- Hardcover: 240 pages
- Publisher: Riverhead Books; First Edition edition (March 7, 2017)
- Language: English
- ISBN-10: 0735212171
- ISBN-13: 978-0735212176
- Product Dimensions: 5.8 x 0.8 x 8.6 inches
- Shipping Weight: 1.3 pounds (View shipping rates and policies)
- Average Customer Review: 710 customer reviews
- Amazon Best Sellers Rank: #6,587 in Books (See Top 100 in Books)
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Exit West: A Novel Hardcover – March 7, 2017
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An Amazon Best Book of March 2017: When Nadia and Saeed fall in love in a distant unnamed city, they are just like any other young couple. But soon bullets begin to fly, fighter jets streak the sky, and curfews fall. As the spell of violence spreads, they flee their country, leaving behind their loved ones. Early in Exit West, the author Mohsin Hamid explains that geography is destiny, and in the case of his two young lovers, geography dictates that they must leave. Hamid offers up a fantastical device to deliver his refugees to places: they pass through magic doors. Rather than unmooring the story from reality, this device, as well as a few other fantastical touches, makes the book more poignant and focused, pointing our attention to the emotions of exile rather than the mechanics. Surrounded by other refugees, Nadia and Saeed try to establish their places in the world, putting up different responses to their circumstances. The result is a novel that is personal, not pedantic, an intimate human story about an experience shared by countless people of the world, one that most Americans just witness on television. --Chris Schluep , The Amazon Book Review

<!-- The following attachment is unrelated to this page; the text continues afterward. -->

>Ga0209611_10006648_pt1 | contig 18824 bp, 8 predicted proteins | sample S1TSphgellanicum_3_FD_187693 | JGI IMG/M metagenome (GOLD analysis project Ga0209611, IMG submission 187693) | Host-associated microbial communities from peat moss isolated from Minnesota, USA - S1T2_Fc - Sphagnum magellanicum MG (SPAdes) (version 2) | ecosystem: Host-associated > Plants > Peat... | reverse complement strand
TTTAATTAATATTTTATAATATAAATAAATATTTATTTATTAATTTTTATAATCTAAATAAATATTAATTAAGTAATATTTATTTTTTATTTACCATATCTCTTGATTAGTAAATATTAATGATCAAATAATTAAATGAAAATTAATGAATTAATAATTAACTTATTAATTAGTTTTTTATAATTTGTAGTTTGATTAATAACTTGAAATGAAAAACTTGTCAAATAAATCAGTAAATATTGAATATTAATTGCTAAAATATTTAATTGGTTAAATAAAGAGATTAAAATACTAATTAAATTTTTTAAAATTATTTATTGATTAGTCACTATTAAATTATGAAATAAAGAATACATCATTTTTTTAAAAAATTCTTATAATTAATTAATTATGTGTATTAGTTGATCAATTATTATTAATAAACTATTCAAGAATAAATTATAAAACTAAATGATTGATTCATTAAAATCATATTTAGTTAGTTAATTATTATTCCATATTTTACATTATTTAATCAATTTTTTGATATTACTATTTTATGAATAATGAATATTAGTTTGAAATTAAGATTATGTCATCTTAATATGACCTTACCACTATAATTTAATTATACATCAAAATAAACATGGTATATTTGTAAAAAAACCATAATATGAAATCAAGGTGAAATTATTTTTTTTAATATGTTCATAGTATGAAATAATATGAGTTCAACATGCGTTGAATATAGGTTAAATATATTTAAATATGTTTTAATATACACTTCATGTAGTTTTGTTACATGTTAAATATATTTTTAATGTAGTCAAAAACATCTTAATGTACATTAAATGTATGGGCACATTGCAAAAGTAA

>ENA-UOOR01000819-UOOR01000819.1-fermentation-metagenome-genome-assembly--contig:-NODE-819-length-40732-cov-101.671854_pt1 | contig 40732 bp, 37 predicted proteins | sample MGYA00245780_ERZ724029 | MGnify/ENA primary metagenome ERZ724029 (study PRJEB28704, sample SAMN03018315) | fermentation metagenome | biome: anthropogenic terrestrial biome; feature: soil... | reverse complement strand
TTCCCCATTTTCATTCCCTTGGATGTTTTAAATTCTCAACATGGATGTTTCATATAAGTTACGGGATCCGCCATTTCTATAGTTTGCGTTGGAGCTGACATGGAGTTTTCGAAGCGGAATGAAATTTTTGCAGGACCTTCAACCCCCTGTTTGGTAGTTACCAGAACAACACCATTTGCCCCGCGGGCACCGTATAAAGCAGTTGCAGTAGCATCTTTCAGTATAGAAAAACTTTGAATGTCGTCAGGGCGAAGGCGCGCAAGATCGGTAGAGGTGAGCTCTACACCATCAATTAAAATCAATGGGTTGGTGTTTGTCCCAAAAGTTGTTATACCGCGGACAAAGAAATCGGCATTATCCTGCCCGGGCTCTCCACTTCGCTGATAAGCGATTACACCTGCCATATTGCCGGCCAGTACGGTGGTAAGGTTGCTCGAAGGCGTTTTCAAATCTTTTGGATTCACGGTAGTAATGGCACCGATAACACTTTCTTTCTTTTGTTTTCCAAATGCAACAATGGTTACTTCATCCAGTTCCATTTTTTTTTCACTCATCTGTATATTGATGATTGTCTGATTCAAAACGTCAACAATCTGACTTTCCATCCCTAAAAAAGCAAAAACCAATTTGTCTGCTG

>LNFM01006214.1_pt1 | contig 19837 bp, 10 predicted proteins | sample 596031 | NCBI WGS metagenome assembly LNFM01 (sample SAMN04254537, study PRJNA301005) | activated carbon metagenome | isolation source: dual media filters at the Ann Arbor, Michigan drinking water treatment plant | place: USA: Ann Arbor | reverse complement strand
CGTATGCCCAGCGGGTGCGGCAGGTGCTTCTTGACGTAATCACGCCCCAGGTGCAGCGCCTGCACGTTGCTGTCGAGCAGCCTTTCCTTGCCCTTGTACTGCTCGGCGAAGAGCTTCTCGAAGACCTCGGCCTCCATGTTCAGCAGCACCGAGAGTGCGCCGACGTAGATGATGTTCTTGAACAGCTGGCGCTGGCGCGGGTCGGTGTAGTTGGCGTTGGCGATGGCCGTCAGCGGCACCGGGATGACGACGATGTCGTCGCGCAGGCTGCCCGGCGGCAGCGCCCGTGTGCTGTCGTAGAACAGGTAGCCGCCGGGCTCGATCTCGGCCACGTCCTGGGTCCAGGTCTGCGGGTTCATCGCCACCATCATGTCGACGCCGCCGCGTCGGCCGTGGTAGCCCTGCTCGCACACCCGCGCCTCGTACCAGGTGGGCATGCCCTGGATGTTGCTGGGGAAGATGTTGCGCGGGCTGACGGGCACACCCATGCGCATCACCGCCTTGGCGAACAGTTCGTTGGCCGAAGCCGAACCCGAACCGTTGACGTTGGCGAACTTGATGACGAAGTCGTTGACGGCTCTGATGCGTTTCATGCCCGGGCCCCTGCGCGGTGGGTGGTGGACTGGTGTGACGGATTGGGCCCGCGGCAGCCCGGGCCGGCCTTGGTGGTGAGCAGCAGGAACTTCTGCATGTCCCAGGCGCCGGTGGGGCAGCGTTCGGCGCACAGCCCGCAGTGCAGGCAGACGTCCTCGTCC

From School Library Journal
A young couple meet and fall in love as their city disintegrates into violence in this spare, allegorical novel. Nadia is a free spirit who lives independently, while Saeed is faithful to the traditions of family and prayer. Any semblance of normal life, to say nothing of courtship, is obliterated by the danger surrounding them, so Nadia and Saeed decide they must find a way to escape. They learn of doors, fantastical portals that defy the laws of physics and grant passage to distant locations. It seems a stroke of great fortune when Nadia and Saeed access a door that takes them to a Greek island. But the respite is illusory. The world's population is on the move, and desperate migrants like Nadia and Saeed are swarming through doors in overwhelming numbers. The pair's love is tested as they ponder strategies for survival. Should they stay, or find another door? Hamid describes with fluid insight the displaced lovers' despair and longing for stability. His use of contemporary details such as cell phone dependence will remind readers that Nadia and Saeed are but a few steps removed from any college-age couple fleeing a homeland at war. VERDICT This short but potent work offers teens a visceral understanding of the world's refugee crisis. Those who are aware of the current political climate regarding immigration will be moved by this poignant love story.—Diane Colson, formerly at City College, Gainesville, FL
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The brilliant bit of magical realism that Hamid creates are teleportation doors that transport individuals from one country to another. As potential migrants hear about these doors, they become more difficult to escape through, guarded by the power structures. The more desirous the location, the harder it becomes to escape. The story of the refugee experience is brilliantly captured as the two lovers wind up in an upscale mansion in London overtaken by other refugees, many from Africa, along with their sojourn to Northern CA in Marin County. We come to see the characters undergo the pain and struggle of dislocation from friends, family and familiar surroundings while struggling to survive in foreign places where they are generally unwelcome. Each of them copes with the situation in different ways, creating tension in their relationship with each other.